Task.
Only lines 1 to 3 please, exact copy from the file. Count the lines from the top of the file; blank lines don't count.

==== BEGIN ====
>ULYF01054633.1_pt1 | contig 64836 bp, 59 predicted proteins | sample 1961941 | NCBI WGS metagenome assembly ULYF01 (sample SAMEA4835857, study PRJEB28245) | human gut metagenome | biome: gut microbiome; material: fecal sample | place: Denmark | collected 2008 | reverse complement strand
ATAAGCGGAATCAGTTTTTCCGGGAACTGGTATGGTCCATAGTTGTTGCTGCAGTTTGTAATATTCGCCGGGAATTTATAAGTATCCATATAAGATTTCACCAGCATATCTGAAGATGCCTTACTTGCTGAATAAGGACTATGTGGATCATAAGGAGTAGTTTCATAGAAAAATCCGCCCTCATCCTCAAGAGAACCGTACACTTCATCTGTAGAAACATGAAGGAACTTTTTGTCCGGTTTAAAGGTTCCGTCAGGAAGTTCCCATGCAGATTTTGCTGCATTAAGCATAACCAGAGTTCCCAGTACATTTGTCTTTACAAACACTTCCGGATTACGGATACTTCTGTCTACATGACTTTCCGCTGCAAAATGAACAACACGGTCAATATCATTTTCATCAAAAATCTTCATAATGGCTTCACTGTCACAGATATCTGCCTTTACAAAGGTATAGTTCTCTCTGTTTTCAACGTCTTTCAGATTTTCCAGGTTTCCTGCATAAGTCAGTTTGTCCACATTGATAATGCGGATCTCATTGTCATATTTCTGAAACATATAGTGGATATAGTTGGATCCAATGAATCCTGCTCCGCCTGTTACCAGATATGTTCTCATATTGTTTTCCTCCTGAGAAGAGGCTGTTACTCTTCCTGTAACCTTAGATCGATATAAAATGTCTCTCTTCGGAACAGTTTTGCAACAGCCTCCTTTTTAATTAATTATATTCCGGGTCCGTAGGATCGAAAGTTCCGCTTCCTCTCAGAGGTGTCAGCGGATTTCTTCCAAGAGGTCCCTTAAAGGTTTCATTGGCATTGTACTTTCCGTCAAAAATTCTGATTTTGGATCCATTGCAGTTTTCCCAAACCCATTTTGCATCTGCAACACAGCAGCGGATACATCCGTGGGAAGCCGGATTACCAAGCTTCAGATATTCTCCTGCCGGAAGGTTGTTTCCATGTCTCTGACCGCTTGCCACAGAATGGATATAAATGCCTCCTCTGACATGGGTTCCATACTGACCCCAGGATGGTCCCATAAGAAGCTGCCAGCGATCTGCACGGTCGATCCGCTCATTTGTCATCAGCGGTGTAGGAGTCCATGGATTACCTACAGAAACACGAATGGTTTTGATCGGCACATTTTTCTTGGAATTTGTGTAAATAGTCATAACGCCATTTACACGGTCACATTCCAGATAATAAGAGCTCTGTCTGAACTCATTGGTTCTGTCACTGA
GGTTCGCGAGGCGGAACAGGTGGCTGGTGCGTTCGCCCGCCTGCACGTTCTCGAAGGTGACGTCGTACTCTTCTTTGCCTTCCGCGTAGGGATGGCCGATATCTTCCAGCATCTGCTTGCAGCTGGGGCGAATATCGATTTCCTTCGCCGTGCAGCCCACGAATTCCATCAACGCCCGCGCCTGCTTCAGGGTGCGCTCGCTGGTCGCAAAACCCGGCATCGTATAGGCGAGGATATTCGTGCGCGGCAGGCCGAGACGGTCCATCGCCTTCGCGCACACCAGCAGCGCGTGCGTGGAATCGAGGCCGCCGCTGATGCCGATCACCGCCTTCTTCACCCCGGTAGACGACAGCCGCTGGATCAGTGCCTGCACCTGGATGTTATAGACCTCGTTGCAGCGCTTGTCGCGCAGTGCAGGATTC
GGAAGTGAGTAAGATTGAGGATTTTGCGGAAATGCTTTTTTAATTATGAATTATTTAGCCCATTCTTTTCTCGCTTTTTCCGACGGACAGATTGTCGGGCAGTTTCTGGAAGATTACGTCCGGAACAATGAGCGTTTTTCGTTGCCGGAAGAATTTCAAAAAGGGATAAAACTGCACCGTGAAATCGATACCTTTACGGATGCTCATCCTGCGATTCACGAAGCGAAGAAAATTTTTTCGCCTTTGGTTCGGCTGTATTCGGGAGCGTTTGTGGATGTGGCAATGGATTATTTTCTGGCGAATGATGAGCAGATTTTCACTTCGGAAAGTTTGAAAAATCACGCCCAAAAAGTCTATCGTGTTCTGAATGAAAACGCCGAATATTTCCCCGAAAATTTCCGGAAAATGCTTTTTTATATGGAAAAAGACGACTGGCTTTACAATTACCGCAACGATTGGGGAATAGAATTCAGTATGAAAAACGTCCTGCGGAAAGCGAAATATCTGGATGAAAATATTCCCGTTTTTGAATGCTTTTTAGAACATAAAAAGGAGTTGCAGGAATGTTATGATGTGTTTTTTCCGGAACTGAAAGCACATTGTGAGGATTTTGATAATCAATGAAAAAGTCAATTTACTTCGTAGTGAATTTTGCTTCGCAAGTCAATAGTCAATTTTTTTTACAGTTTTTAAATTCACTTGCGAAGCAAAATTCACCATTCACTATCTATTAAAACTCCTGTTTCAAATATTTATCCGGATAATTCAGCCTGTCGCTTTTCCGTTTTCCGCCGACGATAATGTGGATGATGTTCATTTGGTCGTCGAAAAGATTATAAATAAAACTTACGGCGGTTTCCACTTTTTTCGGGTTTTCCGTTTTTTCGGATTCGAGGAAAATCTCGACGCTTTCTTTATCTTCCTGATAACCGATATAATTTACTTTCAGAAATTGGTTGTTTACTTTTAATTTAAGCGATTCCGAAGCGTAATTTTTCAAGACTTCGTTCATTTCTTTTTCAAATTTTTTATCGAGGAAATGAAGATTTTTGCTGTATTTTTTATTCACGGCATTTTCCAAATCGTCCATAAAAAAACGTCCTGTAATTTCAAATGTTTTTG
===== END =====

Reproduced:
>ULYF01054633.1_pt1 | contig 64836 bp, 59 predicted proteins | sample 1961941 | NCBI WGS metagenome assembly ULYF01 (sample SAMEA4835857, study PRJEB28245) | human gut metagenome | biome: gut microbiome; material: fecal sample | place: Denmark | collected 2008 | reverse complement strand
ATAAGCGGAATCAGTTTTTCCGGGAACTGGTATGGTCCATAGTTGTTGCTGCAGTTTGTAATATTCGCCGGGAATTTATAAGTATCCATATAAGATTTCACCAGCATATCTGAAGATGCCTTACTTGCTGAATAAGGACTATGTGGATCATAAGGAGTAGTTTCATAGAAAAATCCGCCCTCATCCTCAAGAGAACCGTACACTTCATCTGTAGAAACATGAAGGAACTTTTTGTCCGGTTTAAAGGTTCCGTCAGGAAGTTCCCATGCAGATTTTGCTGCATTAAGCATAACCAGAGTTCCCAGTACATTTGTCTTTACAAACACTTCCGGATTACGGATACTTCTGTCTACATGACTTTCCGCTGCAAAATGAACAACACGGTCAATATCATTTTCATCAAAAATCTTCATAATGGCTTCACTGTCACAGATATCTGCCTTTACAAAGGTATAGTTCTCTCTGTTTTCAACGTCTTTCAGATTTTCCAGGTTTCCTGCATAAGTCAGTTTGTCCACATTGATAATGCGGATCTCATTGTCATATTTCTGAAACATATAGTGGATATAGTTGGATCCAATGAATCCTGCTCCGCCTGTTACCAGATATGTTCTCATATTGTTTTCCTCCTGAGAAGAGGCTGTTACTCTTCCTGTAACCTTAGATCGATATAAAATGTCTCTCTTCGGAACAGTTTTGCAACAGCCTCCTTTTTAATTAATTATATTCCGGGTCCGTAGGATCGAAAGTTCCGCTTCCTCTCAGAGGTGTCAGCGGATTTCTTCCAAGAGGTCCCTTAAAGGTTTCATTGGCATTGTACTTTCCGTCAAAAATTCTGATTTTGGATCCATTGCAGTTTTCCCAAACCCATTTTGCATCTGCAACACAGCAGCGGATACATCCGTGGGAAGCCGGATTACCAAGCTTCAGATATTCTCCTGCCGGAAGGTTGTTTCCATGTCTCTGACCGCTTGCCACAGAATGGATATAAATGCCTCCTCTGACATGGGTTCCATACTGACCCCAGGATGGTCCCATAAGAAGCTGCCAGCGATCTGCACGGTCGATCCGCTCATTTGTCATCAGCGGTGTAGGAGTCCATGGATTACCTACAGAAACACGAATGGTTTTGATCGGCACATTTTTCTTGGAATTTGTGTAAATAGTCATAACGCCATTTACACGGTCACATTCCAGATAATAAGAGCTCTGTCTGAACTCATTGGTTCTGTCACTGA
GGTTCGCGAGGCGGAACAGGTGGCTGGTGCGTTCGCCCGCCTGCACGTTCTCGAAGGTGACGTCGTACTCTTCTTTGCCTTCCGCGTAGGGATGGCCGATATCTTCCAGCATCTGCTTGCAGCTGGGGCGAATATCGATTTCCTTCGCCGTGCAGCCCACGAATTCCATCAACGCCCGCGCCTGCTTCAGGGTGCGCTCGCTGGTCGCAAAACCCGGCATCGTATAGGCGAGGATATTCGTGCGCGGCAGGCCGAGACGGTCCATCGCCTTCGCGCACACCAGCAGCGCGTGCGTGGAATCGAGGCCGCCGCTGATGCCGATCACCGCCTTCTTCACCCCGGTAGACGACAGCCGCTGGATCAGTGCCTGCACCTGGATGTTATAGACCTCGTTGCAGCGCTTGTCGCGCAGTGCAGGATTC